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I miss Chappelle's Show. It was always smart, broad, and brave.

The week of its debut, I had a chat with Dave for a feature in Time Out NY. I came across a transcript of this conversation the other day, and in re-reading it, remembered how surprised he was at the success of the show.

With luck, we'll get him onstage at some point - he has said "yes" in the past - but until then, this will have to do.

your host,
Carl

photo credit: Danielle Levitt

January 26th, 2003

Your show caught me completely off guard. Not that I didn't expect it to be funny, but it's some of the best sketch comedy I've seen on TV.

Wow, thanks man!

What's the background?

I like to look at it like doing stand-up with visual aids, like when you do stand-up, you have to work with words, but now we have the luxury of words and pictures. So it's kind of fun to show people crazy ideas you might have.

It all seems very simple, but at the same time, it's all very smart.

Oh, man, thanks very much.

It's the twist on very simple concepts that rings large.

Our policy has been, and when I say our, I mean Neal Brennan and myself, who I write the show with, is, we want to dance like nobody's watching. We do the stuff that's funny to us, that's why the show's kind of eclectic, some jokes are really smart, sometimes we just do a poop joke. It's all funny to us, but I think most people's senses of humor are tiered like that, it's not just one type of comedy.

You've been through the pilot process before, now this. How did Chappelle's Show come about?

I think a lot of it is in the direct reaction to what I've been through dealing with television and show business, generally. It's a crazy place where art and corporate interest meet. A lot of entertainers are as free to be as opinionated as they'd like to be, especially when they're selling soap.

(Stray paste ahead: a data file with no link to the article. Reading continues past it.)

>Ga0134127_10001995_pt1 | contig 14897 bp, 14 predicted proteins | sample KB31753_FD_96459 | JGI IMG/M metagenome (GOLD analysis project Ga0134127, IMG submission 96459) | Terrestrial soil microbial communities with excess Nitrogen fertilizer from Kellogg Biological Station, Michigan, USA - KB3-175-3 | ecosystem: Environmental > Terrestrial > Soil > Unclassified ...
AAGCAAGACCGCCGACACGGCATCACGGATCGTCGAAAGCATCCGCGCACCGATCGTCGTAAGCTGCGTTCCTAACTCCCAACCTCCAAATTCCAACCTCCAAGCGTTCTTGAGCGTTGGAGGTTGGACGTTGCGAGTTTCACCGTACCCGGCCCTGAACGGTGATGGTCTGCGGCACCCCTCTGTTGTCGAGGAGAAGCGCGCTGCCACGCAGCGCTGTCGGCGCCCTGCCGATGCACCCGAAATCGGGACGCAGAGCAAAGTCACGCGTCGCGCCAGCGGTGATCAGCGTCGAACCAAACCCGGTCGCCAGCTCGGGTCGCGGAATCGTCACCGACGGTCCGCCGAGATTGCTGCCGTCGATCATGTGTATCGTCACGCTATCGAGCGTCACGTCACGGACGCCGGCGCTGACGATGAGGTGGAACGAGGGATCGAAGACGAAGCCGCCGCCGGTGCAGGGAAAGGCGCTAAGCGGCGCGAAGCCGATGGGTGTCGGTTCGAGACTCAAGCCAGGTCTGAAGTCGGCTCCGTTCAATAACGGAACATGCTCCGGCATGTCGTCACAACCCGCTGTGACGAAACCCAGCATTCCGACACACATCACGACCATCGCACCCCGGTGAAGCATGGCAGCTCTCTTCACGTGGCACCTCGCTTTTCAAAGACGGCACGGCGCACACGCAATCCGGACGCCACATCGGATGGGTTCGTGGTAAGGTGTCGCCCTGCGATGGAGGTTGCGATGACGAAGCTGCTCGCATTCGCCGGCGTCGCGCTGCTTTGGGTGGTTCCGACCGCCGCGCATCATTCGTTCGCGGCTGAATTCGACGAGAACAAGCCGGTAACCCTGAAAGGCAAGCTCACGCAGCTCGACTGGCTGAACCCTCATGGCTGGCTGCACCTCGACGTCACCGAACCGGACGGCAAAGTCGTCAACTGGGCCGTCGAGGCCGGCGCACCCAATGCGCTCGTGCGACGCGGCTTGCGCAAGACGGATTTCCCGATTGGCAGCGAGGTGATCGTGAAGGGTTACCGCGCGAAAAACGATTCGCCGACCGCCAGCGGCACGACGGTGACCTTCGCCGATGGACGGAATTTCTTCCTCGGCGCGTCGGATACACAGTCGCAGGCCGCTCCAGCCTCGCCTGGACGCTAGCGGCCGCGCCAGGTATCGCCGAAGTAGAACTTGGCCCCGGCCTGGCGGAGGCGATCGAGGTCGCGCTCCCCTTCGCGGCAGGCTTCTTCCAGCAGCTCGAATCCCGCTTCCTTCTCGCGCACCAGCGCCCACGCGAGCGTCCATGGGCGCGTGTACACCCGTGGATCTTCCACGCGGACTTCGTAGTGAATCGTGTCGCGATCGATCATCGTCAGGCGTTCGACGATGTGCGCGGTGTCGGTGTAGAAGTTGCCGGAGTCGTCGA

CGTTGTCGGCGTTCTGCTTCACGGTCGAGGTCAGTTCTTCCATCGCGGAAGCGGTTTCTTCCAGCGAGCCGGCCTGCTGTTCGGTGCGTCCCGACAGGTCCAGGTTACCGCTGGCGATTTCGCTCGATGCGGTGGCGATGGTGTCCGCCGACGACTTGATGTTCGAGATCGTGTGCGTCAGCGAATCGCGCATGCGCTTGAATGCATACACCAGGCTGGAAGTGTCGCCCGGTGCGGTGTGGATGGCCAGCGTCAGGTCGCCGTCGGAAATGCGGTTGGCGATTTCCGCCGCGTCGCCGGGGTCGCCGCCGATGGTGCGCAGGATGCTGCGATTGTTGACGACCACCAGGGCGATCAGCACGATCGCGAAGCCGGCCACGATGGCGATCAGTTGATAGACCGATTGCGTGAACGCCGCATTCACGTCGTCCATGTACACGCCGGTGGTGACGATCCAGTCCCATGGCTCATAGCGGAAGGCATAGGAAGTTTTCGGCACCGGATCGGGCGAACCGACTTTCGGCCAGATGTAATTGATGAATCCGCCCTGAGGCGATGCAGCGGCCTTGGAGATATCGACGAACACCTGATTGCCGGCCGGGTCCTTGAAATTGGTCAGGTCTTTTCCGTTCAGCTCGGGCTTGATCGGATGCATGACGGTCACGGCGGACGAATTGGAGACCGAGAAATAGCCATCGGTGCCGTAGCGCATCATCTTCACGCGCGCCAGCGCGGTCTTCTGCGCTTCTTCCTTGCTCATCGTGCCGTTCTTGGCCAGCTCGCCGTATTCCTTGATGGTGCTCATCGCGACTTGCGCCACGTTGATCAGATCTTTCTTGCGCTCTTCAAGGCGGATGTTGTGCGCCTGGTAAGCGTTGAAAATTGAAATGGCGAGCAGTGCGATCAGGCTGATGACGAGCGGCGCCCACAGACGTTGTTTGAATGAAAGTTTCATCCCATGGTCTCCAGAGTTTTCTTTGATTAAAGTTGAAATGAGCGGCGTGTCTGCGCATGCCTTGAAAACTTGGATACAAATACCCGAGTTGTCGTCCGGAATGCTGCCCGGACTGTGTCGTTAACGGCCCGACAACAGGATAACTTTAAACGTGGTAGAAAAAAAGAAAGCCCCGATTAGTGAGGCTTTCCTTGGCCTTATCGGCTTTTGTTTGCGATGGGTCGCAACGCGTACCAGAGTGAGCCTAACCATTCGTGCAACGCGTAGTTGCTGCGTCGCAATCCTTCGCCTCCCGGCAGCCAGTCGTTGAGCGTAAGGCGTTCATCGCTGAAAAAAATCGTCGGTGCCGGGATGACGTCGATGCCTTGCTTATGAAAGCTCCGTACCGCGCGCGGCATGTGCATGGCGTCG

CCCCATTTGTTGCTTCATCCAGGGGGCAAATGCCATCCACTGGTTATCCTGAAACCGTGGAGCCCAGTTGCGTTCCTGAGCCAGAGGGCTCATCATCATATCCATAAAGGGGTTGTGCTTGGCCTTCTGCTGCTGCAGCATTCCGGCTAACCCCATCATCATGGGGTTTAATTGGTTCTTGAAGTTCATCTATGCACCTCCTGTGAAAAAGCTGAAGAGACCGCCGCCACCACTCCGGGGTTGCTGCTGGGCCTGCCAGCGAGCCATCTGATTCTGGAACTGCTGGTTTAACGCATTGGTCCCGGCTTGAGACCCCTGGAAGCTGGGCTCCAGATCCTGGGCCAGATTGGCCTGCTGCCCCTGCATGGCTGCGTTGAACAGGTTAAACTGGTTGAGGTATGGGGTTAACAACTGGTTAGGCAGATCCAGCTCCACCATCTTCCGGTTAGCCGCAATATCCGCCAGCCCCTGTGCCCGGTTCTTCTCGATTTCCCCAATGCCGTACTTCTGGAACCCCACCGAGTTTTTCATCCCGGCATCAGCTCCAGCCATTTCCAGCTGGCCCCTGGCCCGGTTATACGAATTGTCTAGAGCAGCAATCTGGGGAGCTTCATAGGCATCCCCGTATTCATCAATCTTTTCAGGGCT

So that's why it's such a good fit with Comedy Central?

Yeah, 'cause it's a venue that makes allowances for that, and their MO, their modus operendi, has really been about taking chances. And that's what comedy is about, and the network really embraced it. At the same time, they were at a point where they wanted to diversify their audience, if you will, and this show was a good opportunity for both of us.

They've definitely been getting more aggressive, and it's good to see that the comedy channel is no longer a series of endless re-runs.

Yeah, their original programs, just from what I've seen around the office here, they're trying to step up. And with this show, I think, there's been a lot of times when what I want to do is away from their sensibilities and their programmers, but they trust me, they've had to take a leap of faith, and to their credit, they've done that, even if they don't necessarily get it, they've done it.

'Cause they've got faith in you?

Yeah, and that's like, for me, that's unprecedented in my career. Normally they get a guy that's funny and try to tell him what to do, when none of them are accomplished as funny people. They're primarily investors.

That's typically been your experience.

Yeah, with anything in entertainment, it's all by committee, it's got to go through a lot of people.

You started out as a stand-up, but when you envisioned moving beyond that, you had all this control when it was just you, and now you don't?

Originally, you know, you always think of bigger and better things, but as I got out there, the reality of what that meant I actually found stifling. Because bigger and better things may have been bigger, but they weren't necessarily better. And that's another reason why I decided on Comedy Central. Because in my meetings for television, they were the only place where a comic like me could go and have a show that resembles his voice as a comedian.

On a network, they try to make you a parody of yourself, a more palatable version of yourself.

Now that you've appeared in so many mediums, what's your main love?

Well I always love stand-up, but I've got to say, outside of stand-up, this show is the closest thing in my career to coming near that, because ultimately, me and Neal will write something that we think is funny, we'll laugh about it in front of the typewriter, and we'll just recreate that vision for an audience. And, you know, it wasn't until we were actually watching the show premiere on Comedy Central, I think it even dawned on either of us that this show was even going to be on television. I can't explain it, but I couldn't believe that people were even going to be seeing this shit.

Are you worried about the reaction to it, do you think it's too strong?

Someone made the observation to us that it's almost not even television.